United States District Court, District of Columbia
P. Mehta, United States District Judge.
United States filed this action against Iron Mountain, Inc.
(“Iron Mountain”), and Recall Holdings Ltd.
“Defendants”), alleging that Iron Mountain's
proposed acquisition of Recall would violate Section 7 of the
Clayton Act, 15 U.S.C. § 18. See Compl., ECF
No. 1, ¶¶ 3, 25. The United States filed with its
Complaint a Hold Separate Stipulation and Order, ECF No. 4-1,
which the court executed, ECF No. 9; a proposed Final
Judgment, ECF No. 4-2; and a Competitive Impact Statement,
ECF No. 3 [hereinafter CIS]. Thereafter, as required by the
Antitrust Procedures and Penalties Act, 15 U.S.C. §
16(b)-(h) (the “Tunney Act”), the United States
published and subjected the proposed Final Judgment to a
60-day public comment period, which expired on May 25, 2015,
see Mot. and Mem. of the United States, ECF No. 15
[hereinafter U.S. Mot.], at 3. The public comment period
elicited a single response-from National Records Center,
Inc.-to which the United States responded and published the
comment and response in the Federal Register.
See Resp. of the United States to Public Comment,
ECF No. 13 [hereinafter U.S. Resp.]. The United States now
asks the court to enter the agreed-upon Final Judgment, which
would permit Iron Mountain and Recall to complete the
proposed transaction subject to conditions intended to remedy
the violations identified in the Complaint. See U.S.
Product and Geographic Markets
Mountain is the largest hard-copy records management services
(“RMS”) provider in the United States, with
reported worldwide revenues of approximately $3.1 billion in
2014. CIS at 3. Recall is the country's second-largest
RMS provider, with worldwide revenues of $836.1 million in
2014. Id. The relevant product market-RMS-involves
the off-site storage of records and the provision of related
services, such as indexing, transporting, and destroying
records. Id. at 3-4. “[T]he Complaint alleges
that a hypothetical monopolist of RMS could profitably
increase its prices by at least a small but significantly
non-transitory amount . . . [and] customers would not switch
to any other alternative.” Id. at 5.
customers include companies throughout the United States,
ranging from Fortune 500 companies to small local businesses.
Id. at 4. The relevant geographic market, however,
is a metropolitan area or a radius around such area.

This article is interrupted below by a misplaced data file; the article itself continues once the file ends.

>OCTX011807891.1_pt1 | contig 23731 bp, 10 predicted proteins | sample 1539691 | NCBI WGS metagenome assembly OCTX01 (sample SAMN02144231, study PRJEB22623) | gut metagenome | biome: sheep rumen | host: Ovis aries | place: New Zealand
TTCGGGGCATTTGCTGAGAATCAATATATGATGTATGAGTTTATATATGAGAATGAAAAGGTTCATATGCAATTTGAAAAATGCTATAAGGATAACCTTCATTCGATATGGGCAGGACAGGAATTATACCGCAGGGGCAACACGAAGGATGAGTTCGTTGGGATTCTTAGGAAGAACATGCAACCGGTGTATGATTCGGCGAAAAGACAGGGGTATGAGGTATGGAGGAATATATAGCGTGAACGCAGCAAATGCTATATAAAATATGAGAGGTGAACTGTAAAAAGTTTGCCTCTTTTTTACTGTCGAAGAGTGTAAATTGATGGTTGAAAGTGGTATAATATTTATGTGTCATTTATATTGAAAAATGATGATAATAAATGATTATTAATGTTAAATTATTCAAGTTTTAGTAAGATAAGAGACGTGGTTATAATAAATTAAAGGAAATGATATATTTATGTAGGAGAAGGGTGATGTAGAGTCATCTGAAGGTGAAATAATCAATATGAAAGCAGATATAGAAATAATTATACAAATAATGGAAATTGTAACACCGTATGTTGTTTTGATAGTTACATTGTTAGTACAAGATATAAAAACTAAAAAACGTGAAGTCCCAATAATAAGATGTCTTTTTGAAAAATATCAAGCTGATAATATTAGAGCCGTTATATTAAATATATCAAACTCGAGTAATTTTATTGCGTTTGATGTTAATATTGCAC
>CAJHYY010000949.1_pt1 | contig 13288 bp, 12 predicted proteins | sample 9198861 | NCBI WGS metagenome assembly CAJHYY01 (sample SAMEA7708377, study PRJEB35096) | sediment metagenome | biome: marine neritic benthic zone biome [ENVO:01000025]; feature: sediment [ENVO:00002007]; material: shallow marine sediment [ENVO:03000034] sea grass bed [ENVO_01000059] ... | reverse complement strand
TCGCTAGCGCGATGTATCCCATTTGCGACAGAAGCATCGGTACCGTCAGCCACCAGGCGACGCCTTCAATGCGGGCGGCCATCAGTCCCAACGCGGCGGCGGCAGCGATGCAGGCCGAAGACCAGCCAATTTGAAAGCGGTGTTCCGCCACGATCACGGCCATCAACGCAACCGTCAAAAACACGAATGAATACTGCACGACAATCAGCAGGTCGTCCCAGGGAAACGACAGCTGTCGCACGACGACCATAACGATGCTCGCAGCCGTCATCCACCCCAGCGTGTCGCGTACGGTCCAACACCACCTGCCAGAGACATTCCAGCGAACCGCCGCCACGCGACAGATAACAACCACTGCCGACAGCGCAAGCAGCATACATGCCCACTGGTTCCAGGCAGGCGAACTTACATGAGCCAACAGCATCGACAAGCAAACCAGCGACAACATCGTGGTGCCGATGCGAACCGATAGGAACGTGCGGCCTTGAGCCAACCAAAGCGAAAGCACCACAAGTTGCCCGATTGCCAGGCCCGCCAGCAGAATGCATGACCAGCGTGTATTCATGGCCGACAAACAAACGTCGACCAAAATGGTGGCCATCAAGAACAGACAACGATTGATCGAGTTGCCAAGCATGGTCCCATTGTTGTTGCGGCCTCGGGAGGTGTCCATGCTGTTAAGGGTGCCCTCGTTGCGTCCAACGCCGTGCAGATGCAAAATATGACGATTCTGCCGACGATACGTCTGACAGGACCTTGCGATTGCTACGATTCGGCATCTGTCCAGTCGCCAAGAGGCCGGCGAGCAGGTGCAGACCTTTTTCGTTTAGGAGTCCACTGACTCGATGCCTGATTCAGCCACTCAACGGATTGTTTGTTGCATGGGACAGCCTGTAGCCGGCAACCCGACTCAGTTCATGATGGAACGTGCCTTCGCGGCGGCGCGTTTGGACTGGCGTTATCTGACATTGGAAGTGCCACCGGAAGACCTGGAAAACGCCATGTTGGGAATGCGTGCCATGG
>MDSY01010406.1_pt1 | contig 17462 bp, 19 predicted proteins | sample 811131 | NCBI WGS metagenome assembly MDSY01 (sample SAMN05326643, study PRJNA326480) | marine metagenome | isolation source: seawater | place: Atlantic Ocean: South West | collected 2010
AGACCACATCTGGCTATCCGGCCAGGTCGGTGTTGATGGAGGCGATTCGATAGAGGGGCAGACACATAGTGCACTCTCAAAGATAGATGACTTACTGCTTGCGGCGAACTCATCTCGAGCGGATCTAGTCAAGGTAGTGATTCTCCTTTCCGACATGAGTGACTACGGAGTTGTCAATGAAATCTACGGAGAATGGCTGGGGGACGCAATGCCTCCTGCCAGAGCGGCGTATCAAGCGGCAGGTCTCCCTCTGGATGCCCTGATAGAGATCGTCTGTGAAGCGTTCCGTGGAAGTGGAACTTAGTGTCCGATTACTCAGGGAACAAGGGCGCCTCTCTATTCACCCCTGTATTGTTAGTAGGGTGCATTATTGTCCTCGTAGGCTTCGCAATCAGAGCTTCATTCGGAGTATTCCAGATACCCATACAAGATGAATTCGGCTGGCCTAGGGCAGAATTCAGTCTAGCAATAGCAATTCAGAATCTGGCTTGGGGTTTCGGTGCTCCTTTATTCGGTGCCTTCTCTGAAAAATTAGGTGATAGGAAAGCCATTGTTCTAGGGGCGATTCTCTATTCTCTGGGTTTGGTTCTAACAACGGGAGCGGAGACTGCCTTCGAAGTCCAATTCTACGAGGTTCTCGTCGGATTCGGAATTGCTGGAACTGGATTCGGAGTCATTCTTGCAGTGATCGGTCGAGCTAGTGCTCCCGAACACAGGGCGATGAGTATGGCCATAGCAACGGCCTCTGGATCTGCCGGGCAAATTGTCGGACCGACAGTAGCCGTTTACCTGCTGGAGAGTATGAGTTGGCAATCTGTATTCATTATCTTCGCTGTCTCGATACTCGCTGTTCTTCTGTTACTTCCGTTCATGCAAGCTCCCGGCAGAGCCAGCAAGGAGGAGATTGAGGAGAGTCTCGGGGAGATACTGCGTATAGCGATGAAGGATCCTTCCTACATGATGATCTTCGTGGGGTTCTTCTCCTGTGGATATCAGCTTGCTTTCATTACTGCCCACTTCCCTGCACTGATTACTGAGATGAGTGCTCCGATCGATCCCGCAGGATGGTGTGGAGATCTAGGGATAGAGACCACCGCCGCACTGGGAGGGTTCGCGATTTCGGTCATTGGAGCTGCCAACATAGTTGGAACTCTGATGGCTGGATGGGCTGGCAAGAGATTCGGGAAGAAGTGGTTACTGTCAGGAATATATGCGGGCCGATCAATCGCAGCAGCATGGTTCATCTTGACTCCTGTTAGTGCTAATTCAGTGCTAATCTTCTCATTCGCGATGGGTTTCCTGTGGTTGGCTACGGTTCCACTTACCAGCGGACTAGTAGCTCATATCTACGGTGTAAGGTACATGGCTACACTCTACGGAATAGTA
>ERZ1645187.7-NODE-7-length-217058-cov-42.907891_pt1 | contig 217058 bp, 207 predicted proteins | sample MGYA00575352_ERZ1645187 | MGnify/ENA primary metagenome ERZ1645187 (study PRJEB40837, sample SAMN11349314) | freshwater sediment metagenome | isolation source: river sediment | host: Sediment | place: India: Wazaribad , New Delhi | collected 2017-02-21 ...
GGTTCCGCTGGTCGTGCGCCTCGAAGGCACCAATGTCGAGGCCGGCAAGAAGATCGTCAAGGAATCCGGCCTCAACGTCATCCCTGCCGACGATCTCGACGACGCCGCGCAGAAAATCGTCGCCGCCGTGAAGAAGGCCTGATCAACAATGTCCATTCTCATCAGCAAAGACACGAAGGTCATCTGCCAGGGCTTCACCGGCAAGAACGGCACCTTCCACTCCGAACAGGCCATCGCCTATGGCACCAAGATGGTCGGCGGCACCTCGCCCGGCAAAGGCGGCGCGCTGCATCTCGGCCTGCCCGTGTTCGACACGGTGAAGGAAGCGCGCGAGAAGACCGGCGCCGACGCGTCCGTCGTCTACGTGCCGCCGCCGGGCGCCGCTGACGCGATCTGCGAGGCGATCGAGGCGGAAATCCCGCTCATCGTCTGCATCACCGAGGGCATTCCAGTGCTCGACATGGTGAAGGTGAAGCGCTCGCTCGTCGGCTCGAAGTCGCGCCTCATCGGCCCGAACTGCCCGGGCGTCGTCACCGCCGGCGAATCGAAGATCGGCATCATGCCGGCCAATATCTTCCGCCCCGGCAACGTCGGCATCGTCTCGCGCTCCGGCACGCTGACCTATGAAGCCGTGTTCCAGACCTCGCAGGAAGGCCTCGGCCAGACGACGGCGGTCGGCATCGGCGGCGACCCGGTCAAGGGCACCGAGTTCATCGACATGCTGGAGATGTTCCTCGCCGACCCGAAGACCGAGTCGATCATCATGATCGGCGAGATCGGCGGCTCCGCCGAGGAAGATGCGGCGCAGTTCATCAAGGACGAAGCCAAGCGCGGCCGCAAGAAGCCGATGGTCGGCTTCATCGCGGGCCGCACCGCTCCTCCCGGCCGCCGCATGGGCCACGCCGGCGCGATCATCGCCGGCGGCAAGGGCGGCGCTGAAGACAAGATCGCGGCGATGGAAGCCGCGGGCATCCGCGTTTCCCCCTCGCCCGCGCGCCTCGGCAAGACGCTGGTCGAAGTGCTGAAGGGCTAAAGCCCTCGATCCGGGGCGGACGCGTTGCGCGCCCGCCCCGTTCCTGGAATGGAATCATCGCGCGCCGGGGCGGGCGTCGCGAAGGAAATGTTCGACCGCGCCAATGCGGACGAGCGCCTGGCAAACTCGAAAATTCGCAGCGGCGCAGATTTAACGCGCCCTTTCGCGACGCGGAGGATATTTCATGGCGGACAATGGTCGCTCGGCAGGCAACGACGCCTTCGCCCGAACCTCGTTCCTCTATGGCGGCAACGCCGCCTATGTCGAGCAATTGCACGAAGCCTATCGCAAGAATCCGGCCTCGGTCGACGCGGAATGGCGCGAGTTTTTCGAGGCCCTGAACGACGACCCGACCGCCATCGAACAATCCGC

Id. at 5. That is because customers typically
require a RMS vendor to have a storage facility located
within a certain proximity of the customer's location.
Id. Vendors outside a particular radius are not
competitive with closer-in vendors because longer-distance
“vendor[s] will not be able to retrieve and deliver
records on a timely basis” and because such vendors are
likely to incur higher transportation costs, rendering them a
more costly alternative. Id. The Complaint
identifies 15 metropolitan areas-the relevant geographic
markets-in which RMS vendors “could profitably increase
prices to local customers without losing significant sales to
more distant competitors.” Id.; Compl. ¶
Merger between Iron Mountain and Recall
8, 2015, Iron Mountain reach an agreement to acquire all the
outstanding shares of Recall, a transaction valued at $2.6
billion. CIS at 1. After the proposed merger's
announcement, the United States, through the Department of
Justice, conducted an investigation into the potential
anti-competitive effects of the proposed transaction on RMS
consumers in various geographic areas. U.S. Resp. at 2.
“As part of [this] investigation, the United States
obtained documents and information from the merging parties
and others and conducted more than 160 interviews with
customers, competitors, and other persons with knowledge of
the [RMS] industry.” Id. at 2-3.
its investigation, the United States concluded that the
proposed merger likely would lessen competition in 15
metropolitan areas. Id. at 4; Compl. ¶ 17.
“In each of these geographic areas, Iron Mountain and
Recall are two of only a few significant firms providing
RMS.” U.S. Resp. at 4. Furthermore, in each of those
areas, the United States found, the merger would result in a
“substantial increase in concentration and loss of
head-to-head competition between Iron Mountain and
Recall” and “likely would result in higher prices
and lower quality services for RMS customers.”
address these competitive concerns, the United States
required, as a condition of approving the merger, a
divestiture of Recall's assets. In 13 metropolitan areas,
Recall will be required to sell its assets to a third-party,
Access CIG, LLC (“Access”), and in two
metropolitan areas, Recall will be required to sell its
assets to a to-be-determined buyer acceptable to the United
States. Id. The required divestiture will include
the sale of 26 Recall storage facilities, along with
associated assets, such as customer contracts. Id.
According to the United States, the “[d]ivestiture of
the assets to independent, economically viable competitors
will ensure that customers of [RMS] will continue to receive
the benefits of competition.” Id.
United States filed this action against Iron Mountain and
Recall, alleging that the proposed merger would violate
Section 7 of the Clayton Act, 15 U.S.C. § 18.
See Compl. ¶¶ 3, 25. The United States
filed with its Complaint a Hold Separate Stipulation and
Order, which the court entered on April 7, 2016, ECF No. 9.
The purpose of that Stipulation and Order was to
“ensure, prior to [the] divestitures, that the
Divestiture Assets remain independent [and] economically
viable[, ] . . . [that] ongoing business concerns . . .
remain independent and uninfluenced by Iron Mountain, and
that competition is maintained during the pendency of the